9. 9. viii Flash MX ActionScript For Designers Conventions Used in This Book Each chapter in this book begins with a heads-up of the topics covered in the chapter and ends with a section called Designer Notes that summarizes the information you should have learned by reading the chapter and gives you an idea of what to expect next. Throughout this book, you will find icons in the margins that highlight special or important information. Keep an eye out for the following: Cross- Cross-Reference icons point to additional information about a topic, which you Reference can find in other sections of the book. Note A Note icon contains additional information about the topic of discussion. In fact, you can use notes and tips to locate sections of interest if you’re in a hurry. On the The On the CD-ROM icon is your signpost to the raw materials for a chapter CD-ROM project. When you see this icon, you’ll be directed to a folder and a file that contains the raw material for the project you’ll finish. Tip When you see a Tip icon, you’ll find information that will streamline your work with ActionScript, as well as handy shortcuts to speed up your production. In addition to the icons listed previously, the following typographical conventions are used throughout the book: ✦ Code examples appear in a courier font. ✦ Actions are designated as follows: goto. ✦ When you are required to enter code in an ActionScript text box, the required entry will be designated as bold text. ✦ You’ll see many examples of ActionScript code shown in a listing. ✦ The Actions panel’s got lots of books. And some of these books have books within a book. To add some actions to your scripts, you have to click this book icon, then click that book icon, then click another book icon, and so on. Rather than bore you with a lot of words, I’m going to show the path to each action as shown in the following example: Click Actions➪Movie Control and then double-click goto.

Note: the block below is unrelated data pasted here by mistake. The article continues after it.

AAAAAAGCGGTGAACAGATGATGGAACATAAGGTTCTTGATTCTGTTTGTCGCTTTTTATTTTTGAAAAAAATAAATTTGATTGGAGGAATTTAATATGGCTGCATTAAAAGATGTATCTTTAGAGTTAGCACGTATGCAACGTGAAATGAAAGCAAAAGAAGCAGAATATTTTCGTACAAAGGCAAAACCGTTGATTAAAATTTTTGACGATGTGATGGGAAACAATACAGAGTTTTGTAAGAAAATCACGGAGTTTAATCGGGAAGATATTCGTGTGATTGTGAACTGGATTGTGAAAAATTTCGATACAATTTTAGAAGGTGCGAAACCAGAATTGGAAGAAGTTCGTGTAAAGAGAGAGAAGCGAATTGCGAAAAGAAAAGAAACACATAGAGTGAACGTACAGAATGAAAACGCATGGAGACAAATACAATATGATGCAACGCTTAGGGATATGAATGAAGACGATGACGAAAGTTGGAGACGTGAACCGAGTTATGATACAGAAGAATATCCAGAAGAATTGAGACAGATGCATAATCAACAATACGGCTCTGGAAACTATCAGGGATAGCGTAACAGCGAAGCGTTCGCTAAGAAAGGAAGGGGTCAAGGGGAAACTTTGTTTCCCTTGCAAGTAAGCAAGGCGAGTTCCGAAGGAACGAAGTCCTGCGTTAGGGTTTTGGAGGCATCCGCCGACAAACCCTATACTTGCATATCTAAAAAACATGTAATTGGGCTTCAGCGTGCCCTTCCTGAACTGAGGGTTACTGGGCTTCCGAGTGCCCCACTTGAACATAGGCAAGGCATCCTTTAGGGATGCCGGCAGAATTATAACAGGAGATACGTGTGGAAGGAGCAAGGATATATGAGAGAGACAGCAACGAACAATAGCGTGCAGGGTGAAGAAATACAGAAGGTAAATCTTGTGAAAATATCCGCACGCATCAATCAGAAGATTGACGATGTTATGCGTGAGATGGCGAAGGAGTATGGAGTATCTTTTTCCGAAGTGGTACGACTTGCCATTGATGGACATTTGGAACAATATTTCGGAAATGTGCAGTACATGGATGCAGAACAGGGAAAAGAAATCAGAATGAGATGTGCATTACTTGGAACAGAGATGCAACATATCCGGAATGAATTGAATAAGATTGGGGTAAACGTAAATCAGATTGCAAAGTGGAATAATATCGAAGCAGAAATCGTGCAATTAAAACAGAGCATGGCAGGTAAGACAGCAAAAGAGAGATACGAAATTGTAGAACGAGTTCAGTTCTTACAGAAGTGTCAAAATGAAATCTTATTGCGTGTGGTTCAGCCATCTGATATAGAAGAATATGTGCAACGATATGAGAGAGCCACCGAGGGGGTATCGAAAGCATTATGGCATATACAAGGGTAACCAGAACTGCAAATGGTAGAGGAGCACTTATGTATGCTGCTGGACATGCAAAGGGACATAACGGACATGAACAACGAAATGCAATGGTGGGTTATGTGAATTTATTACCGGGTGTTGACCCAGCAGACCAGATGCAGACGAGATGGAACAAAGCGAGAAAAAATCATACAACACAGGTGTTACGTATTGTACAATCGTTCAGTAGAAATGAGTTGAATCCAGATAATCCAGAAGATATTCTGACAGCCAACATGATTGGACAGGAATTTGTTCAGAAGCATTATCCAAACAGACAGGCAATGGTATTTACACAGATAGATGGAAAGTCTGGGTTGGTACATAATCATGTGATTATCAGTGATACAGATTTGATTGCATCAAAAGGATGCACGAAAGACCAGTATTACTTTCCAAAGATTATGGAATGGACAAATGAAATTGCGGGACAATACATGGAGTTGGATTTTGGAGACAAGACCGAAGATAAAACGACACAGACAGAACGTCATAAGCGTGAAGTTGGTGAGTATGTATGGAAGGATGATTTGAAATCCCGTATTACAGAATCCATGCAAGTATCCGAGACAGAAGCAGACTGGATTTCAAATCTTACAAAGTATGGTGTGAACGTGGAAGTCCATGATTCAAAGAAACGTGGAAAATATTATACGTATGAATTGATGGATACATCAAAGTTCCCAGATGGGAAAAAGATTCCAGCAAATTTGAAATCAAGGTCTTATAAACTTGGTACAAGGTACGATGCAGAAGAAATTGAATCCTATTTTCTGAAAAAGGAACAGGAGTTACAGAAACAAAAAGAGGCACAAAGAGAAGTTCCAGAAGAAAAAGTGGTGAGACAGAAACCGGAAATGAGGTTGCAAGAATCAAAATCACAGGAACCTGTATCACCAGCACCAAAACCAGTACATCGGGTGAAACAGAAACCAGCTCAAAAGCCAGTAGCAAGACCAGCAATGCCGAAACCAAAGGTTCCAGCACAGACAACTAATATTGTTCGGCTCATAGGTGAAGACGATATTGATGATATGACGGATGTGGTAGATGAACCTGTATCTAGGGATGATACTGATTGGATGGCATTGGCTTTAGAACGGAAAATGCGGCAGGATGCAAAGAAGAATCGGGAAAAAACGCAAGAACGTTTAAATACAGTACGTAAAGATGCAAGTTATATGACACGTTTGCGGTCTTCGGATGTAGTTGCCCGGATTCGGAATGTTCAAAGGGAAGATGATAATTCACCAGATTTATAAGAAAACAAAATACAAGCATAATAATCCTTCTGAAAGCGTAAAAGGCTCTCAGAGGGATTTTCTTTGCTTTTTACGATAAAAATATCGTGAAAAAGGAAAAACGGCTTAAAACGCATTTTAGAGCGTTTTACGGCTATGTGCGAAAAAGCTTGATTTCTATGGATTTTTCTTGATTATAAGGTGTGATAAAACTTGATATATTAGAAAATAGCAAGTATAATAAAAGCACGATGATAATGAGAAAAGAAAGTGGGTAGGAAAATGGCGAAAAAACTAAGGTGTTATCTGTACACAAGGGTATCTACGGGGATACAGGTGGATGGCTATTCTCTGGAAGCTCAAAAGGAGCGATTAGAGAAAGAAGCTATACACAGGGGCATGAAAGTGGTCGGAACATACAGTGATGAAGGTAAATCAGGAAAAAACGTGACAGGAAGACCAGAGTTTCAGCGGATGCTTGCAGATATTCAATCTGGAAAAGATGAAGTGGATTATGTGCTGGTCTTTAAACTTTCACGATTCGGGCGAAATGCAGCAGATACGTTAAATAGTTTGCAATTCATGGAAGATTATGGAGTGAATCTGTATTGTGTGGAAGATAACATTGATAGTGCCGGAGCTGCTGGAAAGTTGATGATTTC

10. 10. Acknowledgments E ven though one person’s name appears on the cover of this book, a project of this magnitude would not be possible without the concerted effort of many. Thanks to the fine folks at Wiley Publishing for giving me the opportunity to bring this project to fruition. Special thanks to Acquisitions Editor Tom Heine for working out the fine points of the concept and content. As always, thanks to the lovely and talented Margot Maley Hutchinson for ironing out the fine print in the contract. You’re a gem, Margot. Speaking of gems, another young lady played a large part in this production. Kudos to the effervescent and ebullient Andrea Boucher, Project Editor extraordinaire, and just another example of why blonde-haired people will soon rule the universe. Thank you for your stead- fast, guiding hand and kind words of encouragement when the going got tough. Thanks to Marisa Pearman, Wiley Media Development Specialist, for employing her magic on the creation of this book’s CD-ROM. Many thanks to the vendors who contributed software for this CD-ROM. Special thanks to the Macromedia Flash MX development team and all of the creative people at Macromedia. Thank you for your continued support of authors and for producing the best Web design software on the planet. Special thanks to the wild and wacky members of the Flash community, people who survive on but a few hours sleep and offer support beyond measure to fellow Flash users and authors. You people are truly amazing. As always, thanks to my mentors, friends, and family, especially you, Ted and Karen. Congratulations to Karen and Shel on their recent marriage. And thank you Karen and Shel for the wonderful memories of St. John. Special thanks to a lovely lady who will live on always in my memory: my dear mother Inez. She provided the wind in my sails when I was a young boy and used her gentle wisdom to guide me, and yet at the same time allowed me to become the individual that I am. I wish you were here to share this with me.